series of ditches and canals through poor areas of La Paz, which it used to
send garbage, raw sewage and even the effluent from the city’s abattoirs
into Lake Titicaca, considered by UNESCO a World Heritage site. To add
insult to injury, the company located its fortresslike plant under the
beautiful Mount Illimani, where it captured the snowmelt off the mountain
and, after rudimentary treatment, piped it into the homes of families and
businesses in La Paz that could pay. The nearest community, Solidaridad, a
slum of about 100 families with no electricity, heat or running water, had
its only water supply cut off. Its school and health clinic, built with
foreign-aid money, could not operate because of a lack of water. It was the
same all through El Alto.

An intense resistance to Suez formed. FEJUVE, a network of local community
councils and activists, led a series of strikes in January 2005, which
crippled the cities and brought business to a halt. This resistance was a
prime factor in the ousting of presidents Gonzalo Sánchez de Lozada and
Carlos Mesa. Their replacement, Evo Morales, the first indigenous president
in the country’s history, negotiated Suez’s departure. On January 3, 2007,
he held a ceremony at the presidential palace celebrating the return of the
water of La Paz and El Alto after a long and bitter confrontation. “Water
cannot be turned over to private business,” said Morales. “It must remain a
basic service, with participation of the state, so that water service can be
provided almost for free.”

Although they have received less international attention, similar battles
over privatized water have raged in Argentina. Río de la Plata (Silver
River) separates Buenos Aires, the Argentine capital, from Montevideo, the
capital of Uruguay. For 500 years, it has also been called Mar Dulce (Sweet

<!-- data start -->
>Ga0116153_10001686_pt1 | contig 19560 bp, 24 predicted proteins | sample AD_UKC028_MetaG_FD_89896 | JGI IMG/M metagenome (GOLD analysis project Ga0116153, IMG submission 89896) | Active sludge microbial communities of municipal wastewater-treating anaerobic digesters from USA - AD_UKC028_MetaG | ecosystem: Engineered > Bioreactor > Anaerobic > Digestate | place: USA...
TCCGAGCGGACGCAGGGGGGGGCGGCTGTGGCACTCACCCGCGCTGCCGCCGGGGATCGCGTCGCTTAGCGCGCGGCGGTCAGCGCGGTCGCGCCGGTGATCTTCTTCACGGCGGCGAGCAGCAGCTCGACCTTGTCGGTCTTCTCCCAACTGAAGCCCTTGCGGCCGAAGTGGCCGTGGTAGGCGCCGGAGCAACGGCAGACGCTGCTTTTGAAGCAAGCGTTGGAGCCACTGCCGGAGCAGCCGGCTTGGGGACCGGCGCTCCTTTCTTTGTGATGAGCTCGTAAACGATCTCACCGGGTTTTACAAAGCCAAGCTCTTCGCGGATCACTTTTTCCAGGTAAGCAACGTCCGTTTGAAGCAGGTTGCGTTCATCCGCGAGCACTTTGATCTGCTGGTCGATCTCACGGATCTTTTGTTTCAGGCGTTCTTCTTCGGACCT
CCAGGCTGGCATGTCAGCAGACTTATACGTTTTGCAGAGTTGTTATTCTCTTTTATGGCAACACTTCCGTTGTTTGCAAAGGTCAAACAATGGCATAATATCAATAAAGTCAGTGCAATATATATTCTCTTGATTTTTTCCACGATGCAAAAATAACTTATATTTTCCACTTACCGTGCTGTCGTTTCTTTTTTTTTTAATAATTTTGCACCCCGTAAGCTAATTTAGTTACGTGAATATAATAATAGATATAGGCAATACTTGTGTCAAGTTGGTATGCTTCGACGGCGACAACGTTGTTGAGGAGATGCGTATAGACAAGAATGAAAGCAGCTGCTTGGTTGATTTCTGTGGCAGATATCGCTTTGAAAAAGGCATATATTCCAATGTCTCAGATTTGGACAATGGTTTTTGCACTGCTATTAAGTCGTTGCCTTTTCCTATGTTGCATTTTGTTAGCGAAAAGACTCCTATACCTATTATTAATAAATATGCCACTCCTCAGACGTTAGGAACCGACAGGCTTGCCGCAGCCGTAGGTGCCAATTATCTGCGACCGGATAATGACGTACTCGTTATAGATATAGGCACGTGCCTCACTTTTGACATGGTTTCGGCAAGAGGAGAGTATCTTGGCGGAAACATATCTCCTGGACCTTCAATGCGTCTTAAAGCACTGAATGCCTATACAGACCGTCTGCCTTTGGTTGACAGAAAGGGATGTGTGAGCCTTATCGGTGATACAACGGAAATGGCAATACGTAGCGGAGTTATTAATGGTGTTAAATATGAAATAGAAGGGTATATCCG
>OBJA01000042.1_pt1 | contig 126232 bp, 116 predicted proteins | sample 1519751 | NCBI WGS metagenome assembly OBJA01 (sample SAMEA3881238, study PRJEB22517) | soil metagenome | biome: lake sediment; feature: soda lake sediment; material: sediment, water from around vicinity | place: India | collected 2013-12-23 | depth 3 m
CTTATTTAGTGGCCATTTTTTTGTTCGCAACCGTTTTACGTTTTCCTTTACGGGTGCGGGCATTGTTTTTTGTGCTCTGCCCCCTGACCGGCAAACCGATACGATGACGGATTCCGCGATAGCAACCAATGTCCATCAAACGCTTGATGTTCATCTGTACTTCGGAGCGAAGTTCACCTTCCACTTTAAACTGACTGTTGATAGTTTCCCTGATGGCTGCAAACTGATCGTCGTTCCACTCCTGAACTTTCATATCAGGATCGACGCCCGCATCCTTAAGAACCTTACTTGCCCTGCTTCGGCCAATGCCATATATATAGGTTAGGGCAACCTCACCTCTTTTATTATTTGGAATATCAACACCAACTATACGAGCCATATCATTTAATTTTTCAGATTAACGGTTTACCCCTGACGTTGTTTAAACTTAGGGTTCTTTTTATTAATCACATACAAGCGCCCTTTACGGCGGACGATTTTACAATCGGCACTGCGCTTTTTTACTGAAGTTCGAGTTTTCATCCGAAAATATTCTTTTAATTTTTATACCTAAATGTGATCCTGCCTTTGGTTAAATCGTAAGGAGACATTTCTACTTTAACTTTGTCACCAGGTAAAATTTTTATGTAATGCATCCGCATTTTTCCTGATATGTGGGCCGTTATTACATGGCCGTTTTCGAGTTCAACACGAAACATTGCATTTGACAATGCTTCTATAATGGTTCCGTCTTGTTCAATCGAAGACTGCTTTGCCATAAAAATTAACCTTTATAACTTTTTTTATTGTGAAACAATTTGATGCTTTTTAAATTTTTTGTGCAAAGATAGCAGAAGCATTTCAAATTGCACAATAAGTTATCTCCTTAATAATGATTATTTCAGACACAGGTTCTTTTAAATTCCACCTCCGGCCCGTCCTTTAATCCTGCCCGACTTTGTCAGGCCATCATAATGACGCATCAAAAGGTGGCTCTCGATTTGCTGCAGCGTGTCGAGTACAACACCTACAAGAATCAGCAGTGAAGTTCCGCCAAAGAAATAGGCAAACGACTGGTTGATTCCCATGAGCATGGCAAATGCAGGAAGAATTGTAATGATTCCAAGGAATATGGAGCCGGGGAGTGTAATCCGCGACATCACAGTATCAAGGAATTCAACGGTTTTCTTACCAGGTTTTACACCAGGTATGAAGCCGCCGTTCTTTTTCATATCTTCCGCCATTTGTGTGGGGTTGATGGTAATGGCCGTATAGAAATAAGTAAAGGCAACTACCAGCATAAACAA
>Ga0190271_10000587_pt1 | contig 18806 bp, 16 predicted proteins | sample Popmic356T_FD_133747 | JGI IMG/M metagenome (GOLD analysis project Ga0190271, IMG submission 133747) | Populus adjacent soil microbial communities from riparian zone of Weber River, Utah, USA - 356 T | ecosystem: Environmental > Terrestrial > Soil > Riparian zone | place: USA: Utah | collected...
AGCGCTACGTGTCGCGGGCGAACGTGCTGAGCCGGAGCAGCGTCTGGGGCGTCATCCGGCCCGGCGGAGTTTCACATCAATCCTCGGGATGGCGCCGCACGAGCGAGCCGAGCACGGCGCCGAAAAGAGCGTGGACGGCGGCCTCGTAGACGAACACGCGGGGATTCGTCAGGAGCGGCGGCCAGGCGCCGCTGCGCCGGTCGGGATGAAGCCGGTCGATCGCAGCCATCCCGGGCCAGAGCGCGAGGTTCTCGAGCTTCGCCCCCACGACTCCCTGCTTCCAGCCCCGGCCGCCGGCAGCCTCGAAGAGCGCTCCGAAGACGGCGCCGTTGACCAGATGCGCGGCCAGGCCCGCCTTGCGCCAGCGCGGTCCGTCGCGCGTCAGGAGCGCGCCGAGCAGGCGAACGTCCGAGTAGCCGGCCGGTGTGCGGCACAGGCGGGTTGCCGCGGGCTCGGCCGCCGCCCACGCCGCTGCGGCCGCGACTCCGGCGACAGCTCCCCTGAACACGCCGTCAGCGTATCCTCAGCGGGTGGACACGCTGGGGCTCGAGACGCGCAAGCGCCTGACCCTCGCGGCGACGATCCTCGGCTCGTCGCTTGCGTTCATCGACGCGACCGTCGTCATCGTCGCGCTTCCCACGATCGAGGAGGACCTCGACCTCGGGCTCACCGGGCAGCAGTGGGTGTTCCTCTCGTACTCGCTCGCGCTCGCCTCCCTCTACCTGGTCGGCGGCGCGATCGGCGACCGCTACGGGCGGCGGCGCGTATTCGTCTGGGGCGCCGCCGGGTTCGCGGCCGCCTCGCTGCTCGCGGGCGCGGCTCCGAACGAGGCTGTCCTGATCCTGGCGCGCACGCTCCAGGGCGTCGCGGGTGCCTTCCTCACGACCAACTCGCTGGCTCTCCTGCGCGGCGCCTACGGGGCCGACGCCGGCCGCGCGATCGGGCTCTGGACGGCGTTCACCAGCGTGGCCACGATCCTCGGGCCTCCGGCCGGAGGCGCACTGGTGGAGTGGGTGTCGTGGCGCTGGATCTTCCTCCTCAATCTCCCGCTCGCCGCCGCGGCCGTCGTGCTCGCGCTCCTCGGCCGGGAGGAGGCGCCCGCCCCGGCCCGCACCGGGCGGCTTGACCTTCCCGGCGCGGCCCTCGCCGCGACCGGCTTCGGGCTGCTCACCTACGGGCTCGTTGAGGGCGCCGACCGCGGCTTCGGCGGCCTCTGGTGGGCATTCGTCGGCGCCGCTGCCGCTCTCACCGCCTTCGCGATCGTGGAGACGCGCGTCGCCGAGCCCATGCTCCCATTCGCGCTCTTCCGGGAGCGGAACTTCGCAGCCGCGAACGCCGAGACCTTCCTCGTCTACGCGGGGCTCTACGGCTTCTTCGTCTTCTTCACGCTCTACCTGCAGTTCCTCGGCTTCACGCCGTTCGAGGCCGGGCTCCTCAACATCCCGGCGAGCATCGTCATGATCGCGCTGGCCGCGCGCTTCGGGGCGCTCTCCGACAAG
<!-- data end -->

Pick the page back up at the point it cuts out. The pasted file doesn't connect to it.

Sea) because its size made people think it was a freshwater sea. Today,
however, the river is famous for something else: it is one of the few rivers
in the world whose pollution can be seen from space. On March 21, 2006, the
Argentine government rescinded the thirty-year contract of Aguas
Argentinas, the Suez subsidiary that had run the Buenos Aires water system
since 1993, in no small part because the company broke its promise to
treat wastewater, continuing to dump nearly 90 percent of the city’s sewage
into the river. In another broken promise, the company repeatedly raised
tariffs, for a total increase of 88 percent in the first ten years of operation.
Water quality was another issue; water in seven districts had nitrate levels so
high it was unfit for human consumption. An April 2007 report by the city’s
ombudsman stated that most of the population of 150,000 in the southern
district of the city lived with open-air sewers and contaminated drinking
water.

Yet as Food and Water Watch reports, the Inter-American Development Bank
continued to fund Suez as late as 1999, despite the mounting evidence that
the company was pulling in 20 percent profit margins while refusing to
invest in services or infrastructure. Outrageously, with the backing of the
French government, Suez is trying to recoup $1.7 billion in “investments”
and up to $33 million in unpaid water bills at the ICSID. Suez had just (in
December 2005) been forced out of the province of Santa Fe, where it had a
thirty-year contract to run the water systems of thirteen cities. The company
is also suing the provincial government at the ICSID for $180 million.
Close on the heels of the Buenos Aires announcement, Suez was forced to
abandon its last stronghold in Argentina, the city of Córdoba, when water
rates were raised 500 percent on one bill.

In all cases, strong civil society resistance was key to these retreats. A
coalition of water users and residents of Santa Fe, led by Alberto Múñoz and
others, actually organized a huge and successful plebiscite, in which
256,000 people, about a twelfth of the population of the province, voted to
rescind Suez’s contract. They convened a Provincial Assembly on the Right to
Water with 7,000 activists and citizens in November 2002, which set the
stage for the political opposition to the company. The People’s Commission
for the Recovery of Water in Córdoba is a highly organized network of trade
unions, neighborhood centers, social organizations and politicians with a
clear goal of public water for all, and was instrumental in getting the
government to break its contract with Suez. “What we want is a public
company managed by workers, consumers and the provincial government,
and monitored by university experts to guarantee water quality and prevent
corruption,” says Luis Bazán, the group’s leader and a water worker who
refused employment with Suez.

M
exico is a beachhead for privatization across the region, with its elites
having access to all the water they need and also controlling governments at
most levels of the country. Only 9 percent of the country’s surface water is
fit for drinking, and its aquifers are being drawn down mercilessly.
According to the National Commission on Water, 12 million Mexicans have
no access to potable water whatsoever and another 25 million live in villages